Take the white part of celery, cut it about one inch long; boil it in some water til it is tender, then take a half pint of veal broth, a blade of mace, and thicken it with a little flour and butter, put in half a pint of cream, boil them up gently together, put in your celery and boil it up, then pour it in your  boat.

On the other hand, what might have seemed simple to the Victorian era cook–a servant preparing a meal for entertaining a dozen or more people–definitely does not sound simple to us.  “Beat for two hours together”??  Check out this post with a recipe for Seed Cake.

Your Own Copy of The Art of Cookery

There are many ways you can acquire Hannah Glasse’s delightful cookbook and most of them are totally free.  Be aware that the various version will be different, depending on who was editing (and amending) the original.  If you want a real  1747 version just go to ABE Books (and be thankful no one can send you to debtor’s prison).

YouTube Find an audio version of the 1748 version, with editor’s notes laying out the somewhat arrogant sounding corrections and additions made by the editor.

Google Books — Just a few of the many editions available in digital form. All of these come after Hannah Glasse sold her rights to the book.

1765 edition

1780 edition

1791, 20th edition

1805 edition  First edition published in America

1830 edition

Print and Digital Editions

If you prefer not to shell out thousands for that original first edition, you can find print (reproduction)  copies and various editions for your digital reader at Amazon.com

The American Edition 1805

The Hannah Glasse book continued racking up sales in many, many editions, both during her lifetime and after her death.  Editions popped up in countries around the world for nearly one hundred years after the original publication in 1747. The American printed version that I have, published in 1805, contains a few recipes native to America–Indian pudding, pumpkin pie, cranberry tarts and maple syrup.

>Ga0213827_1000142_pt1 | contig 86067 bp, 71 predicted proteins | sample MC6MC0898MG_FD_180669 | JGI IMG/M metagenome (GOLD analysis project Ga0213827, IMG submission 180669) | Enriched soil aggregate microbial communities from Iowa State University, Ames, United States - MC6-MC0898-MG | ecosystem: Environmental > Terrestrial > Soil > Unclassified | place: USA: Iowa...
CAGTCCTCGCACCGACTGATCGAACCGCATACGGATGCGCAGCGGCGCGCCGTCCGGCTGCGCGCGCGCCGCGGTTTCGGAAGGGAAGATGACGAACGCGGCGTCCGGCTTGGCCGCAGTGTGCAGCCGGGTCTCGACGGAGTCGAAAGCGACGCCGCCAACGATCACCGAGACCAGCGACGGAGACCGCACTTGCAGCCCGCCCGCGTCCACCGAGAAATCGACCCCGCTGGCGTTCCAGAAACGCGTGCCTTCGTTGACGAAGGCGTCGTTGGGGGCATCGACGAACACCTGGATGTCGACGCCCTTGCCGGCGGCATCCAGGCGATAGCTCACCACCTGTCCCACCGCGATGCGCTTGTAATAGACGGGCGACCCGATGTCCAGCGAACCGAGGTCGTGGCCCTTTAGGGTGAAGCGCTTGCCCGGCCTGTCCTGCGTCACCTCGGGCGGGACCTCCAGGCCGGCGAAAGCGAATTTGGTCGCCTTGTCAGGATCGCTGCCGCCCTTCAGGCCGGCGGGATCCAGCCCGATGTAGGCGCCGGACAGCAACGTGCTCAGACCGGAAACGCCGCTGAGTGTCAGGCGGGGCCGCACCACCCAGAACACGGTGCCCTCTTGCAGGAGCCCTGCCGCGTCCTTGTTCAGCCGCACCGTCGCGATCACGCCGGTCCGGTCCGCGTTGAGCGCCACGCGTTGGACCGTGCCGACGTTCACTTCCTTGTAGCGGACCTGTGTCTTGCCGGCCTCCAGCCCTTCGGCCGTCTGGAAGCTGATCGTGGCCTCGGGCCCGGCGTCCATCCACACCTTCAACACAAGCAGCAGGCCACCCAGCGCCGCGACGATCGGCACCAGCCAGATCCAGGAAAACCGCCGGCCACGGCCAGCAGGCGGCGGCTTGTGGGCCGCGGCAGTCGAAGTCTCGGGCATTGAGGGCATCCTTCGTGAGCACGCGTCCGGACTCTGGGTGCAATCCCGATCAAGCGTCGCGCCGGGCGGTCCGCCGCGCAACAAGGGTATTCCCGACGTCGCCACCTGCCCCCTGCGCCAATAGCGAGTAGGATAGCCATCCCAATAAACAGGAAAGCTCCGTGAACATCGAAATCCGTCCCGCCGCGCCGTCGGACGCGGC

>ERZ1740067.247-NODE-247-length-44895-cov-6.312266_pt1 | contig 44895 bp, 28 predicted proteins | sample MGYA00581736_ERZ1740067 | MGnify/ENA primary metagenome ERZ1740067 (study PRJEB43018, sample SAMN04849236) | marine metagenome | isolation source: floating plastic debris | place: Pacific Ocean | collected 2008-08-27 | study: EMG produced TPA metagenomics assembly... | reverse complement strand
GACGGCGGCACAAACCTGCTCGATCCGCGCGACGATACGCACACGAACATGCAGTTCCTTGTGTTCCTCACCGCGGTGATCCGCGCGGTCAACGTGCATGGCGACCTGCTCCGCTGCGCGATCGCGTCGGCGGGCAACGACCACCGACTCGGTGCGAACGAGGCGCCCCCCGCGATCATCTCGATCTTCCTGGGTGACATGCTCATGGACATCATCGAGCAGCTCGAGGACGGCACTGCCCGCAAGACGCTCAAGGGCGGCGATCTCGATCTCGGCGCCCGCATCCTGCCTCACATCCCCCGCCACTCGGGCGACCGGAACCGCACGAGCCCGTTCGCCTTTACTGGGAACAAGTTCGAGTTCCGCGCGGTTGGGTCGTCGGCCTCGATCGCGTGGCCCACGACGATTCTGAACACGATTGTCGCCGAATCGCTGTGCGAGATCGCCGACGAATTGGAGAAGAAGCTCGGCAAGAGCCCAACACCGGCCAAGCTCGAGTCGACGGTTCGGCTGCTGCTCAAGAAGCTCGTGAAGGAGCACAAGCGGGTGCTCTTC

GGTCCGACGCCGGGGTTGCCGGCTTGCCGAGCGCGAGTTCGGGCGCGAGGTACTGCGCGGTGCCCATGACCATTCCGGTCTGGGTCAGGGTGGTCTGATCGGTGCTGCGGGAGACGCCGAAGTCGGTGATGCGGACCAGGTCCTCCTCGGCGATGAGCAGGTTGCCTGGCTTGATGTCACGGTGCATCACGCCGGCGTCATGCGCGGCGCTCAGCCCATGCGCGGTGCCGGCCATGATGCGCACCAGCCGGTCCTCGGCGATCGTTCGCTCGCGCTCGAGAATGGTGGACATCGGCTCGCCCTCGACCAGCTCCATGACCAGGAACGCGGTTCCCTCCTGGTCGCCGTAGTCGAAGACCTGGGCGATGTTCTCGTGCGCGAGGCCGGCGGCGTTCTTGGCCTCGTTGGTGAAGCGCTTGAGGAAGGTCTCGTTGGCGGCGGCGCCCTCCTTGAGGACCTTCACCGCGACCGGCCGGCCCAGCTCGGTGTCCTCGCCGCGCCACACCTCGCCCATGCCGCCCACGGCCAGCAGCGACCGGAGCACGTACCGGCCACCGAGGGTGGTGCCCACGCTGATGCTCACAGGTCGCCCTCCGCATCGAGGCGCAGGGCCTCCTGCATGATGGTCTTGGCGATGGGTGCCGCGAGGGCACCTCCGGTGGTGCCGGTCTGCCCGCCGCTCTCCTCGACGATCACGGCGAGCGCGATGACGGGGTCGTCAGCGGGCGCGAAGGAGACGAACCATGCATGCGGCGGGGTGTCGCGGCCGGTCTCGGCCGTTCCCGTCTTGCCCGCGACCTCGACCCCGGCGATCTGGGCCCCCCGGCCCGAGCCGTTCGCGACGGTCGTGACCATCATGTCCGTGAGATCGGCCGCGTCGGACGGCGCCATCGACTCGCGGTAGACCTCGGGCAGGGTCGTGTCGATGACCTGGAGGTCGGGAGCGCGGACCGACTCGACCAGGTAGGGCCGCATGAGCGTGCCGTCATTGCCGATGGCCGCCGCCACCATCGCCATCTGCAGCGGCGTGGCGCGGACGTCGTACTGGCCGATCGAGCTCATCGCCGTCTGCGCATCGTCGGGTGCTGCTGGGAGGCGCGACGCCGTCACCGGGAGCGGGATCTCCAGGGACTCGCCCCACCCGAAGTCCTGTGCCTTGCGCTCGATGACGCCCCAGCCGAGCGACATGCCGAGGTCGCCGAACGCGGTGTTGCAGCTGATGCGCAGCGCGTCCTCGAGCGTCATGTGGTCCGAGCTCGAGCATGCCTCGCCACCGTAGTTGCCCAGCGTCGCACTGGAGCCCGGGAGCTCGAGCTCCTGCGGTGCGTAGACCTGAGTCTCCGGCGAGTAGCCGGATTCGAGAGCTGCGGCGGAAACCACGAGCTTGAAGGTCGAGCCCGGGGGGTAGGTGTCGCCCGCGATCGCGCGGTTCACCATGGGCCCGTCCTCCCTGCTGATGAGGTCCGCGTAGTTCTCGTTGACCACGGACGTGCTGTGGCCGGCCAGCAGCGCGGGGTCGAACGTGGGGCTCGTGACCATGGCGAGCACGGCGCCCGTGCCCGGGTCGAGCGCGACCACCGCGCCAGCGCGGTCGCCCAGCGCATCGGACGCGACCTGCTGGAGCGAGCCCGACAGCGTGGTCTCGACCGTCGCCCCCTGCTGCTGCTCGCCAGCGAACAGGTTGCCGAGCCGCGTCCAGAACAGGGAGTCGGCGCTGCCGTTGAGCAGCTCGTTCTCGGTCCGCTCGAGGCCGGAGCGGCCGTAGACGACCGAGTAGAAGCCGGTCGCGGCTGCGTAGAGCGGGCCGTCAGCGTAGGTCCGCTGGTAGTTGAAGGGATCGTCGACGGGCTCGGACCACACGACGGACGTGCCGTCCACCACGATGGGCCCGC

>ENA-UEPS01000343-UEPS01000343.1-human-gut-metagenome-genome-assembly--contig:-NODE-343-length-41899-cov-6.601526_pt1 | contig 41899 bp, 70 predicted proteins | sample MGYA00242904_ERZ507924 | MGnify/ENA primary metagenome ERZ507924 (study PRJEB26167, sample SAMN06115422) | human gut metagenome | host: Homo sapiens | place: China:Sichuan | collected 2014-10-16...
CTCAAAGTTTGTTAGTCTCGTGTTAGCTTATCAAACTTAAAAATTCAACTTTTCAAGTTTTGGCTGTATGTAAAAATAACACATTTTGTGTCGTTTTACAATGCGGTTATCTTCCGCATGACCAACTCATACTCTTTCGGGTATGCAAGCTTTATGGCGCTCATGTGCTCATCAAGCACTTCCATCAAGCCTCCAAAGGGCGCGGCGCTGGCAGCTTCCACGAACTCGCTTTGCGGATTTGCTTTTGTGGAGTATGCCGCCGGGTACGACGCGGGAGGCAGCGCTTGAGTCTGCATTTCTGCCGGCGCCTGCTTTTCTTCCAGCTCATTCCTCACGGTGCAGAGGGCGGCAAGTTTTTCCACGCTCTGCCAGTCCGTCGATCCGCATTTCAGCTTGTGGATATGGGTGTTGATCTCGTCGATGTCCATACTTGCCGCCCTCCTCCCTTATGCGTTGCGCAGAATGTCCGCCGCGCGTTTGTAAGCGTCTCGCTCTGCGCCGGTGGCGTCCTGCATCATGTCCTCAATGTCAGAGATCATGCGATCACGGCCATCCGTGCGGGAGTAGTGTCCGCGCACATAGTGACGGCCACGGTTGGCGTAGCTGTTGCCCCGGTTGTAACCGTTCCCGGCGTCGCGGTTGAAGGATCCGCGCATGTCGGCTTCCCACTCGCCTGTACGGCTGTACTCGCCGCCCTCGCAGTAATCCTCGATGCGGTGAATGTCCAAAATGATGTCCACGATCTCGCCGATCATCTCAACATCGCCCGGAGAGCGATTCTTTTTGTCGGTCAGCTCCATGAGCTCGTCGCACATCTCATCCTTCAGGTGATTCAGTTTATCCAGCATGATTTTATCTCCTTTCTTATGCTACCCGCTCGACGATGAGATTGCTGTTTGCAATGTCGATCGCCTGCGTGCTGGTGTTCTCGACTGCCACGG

If your ancestors owned Cookery, they likely would own the 1805 edition printed in America. Although I have read that Thomas Jefferson and George Washington and Ben Franklin all owned editions much earlier.

I’m happy to have introduced you to Hannah Glasse, who I am convinced influenced many of my female ancestors, even though very few of them hired servants.

Waffles: An Invitation to Dinner

When I mentioned on line that I followed my mother’s tradition of making a main course of apple dumplings  (with or without a side dish of cold cuts and cheese slices), friends on social media wanted to come to my house for dinner.  So how would you like an Invitation to dinner with a main course of waffles?

waffles for dinner

Waffles for dinner with knockwurst and syrup

After talking about Waffle Iron Cookies, it occurred to me that I have never talked about making waffles–a mainstay on most of my grandmother’s tables and mine.  If you think of waffles only as a breakfast food, you’re missing a base for an easy meal that is good any time and highly flexible.

A Bit of History

The history of waffles on the Mental Floss website reveals some things you might not have known and some tools you may never have seen. From Belgian waffles to frozen Eggos, waffles kept growing in popularity. Thomas Jefferson, a real conoisseur of good food, brought not one but four waffle irons home from Holland. And if you’re daring, follow the link from the waffle history article to a book that includes a description of a “wafle-frolic” in Colonial New York state.